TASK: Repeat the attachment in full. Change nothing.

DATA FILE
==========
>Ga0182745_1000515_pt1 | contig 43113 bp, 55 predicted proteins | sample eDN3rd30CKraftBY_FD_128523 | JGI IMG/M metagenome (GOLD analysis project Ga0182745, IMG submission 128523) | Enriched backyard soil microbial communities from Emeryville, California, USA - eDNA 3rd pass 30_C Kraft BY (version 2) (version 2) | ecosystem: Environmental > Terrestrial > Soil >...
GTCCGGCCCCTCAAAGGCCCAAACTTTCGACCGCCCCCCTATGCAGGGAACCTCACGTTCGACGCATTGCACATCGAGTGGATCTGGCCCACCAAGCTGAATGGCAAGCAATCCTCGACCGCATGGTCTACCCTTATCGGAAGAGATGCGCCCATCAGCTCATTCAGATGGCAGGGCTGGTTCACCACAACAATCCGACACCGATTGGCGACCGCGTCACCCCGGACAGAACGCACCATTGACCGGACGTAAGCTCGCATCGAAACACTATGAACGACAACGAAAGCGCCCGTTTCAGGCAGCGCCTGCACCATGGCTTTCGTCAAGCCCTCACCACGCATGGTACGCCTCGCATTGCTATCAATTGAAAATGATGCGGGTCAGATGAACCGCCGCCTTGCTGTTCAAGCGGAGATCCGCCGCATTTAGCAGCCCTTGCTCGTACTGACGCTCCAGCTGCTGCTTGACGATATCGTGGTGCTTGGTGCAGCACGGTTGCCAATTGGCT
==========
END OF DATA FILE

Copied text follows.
>Ga0182745_1000515_pt1 | contig 43113 bp, 55 predicted proteins | sample eDN3rd30CKraftBY_FD_128523 | JGI IMG/M metagenome (GOLD analysis project Ga0182745, IMG submission 128523) | Enriched backyard soil microbial communities from Emeryville, California, USA - eDNA 3rd pass 30_C Kraft BY (version 2) (version 2) | ecosystem: Environmental > Terrestrial > Soil >...
GTCCGGCCCCTCAAAGGCCCAAACTTTCGACCGCCCCCCTATGCAGGGAACCTCACGTTCGACGCATTGCACATCGAGTGGATCTGGCCCACCAAGCTGAATGGCAAGCAATCCTCGACCGCATGGTCTACCCTTATCGGAAGAGATGCGCCCATCAGCTCATTCAGATGGCAGGGCTGGTTCACCACAACAATCCGACACCGATTGGCGACCGCGTCACCCCGGACAGAACGCACCATTGACCGGACGTAAGCTCGCATCGAAACACTATGAACGACAACGAAAGCGCCCGTTTCAGGCAGCGCCTGCACCATGGCTTTCGTCAAGCCCTCACCACGCATGGTACGCCTCGCATTGCTATCAATTGAAAATGATGCGGGTCAGATGAACCGCCGCCTTGCTGTTCAAGCGGAGATCCGCCGCATTTAGCAGCCCTTGCTCGTACTGACGCTCCAGCTGCTGCTTGACGATATCGTGGTGCTTGGTGCAGCACGGTTGCCAATTGGCT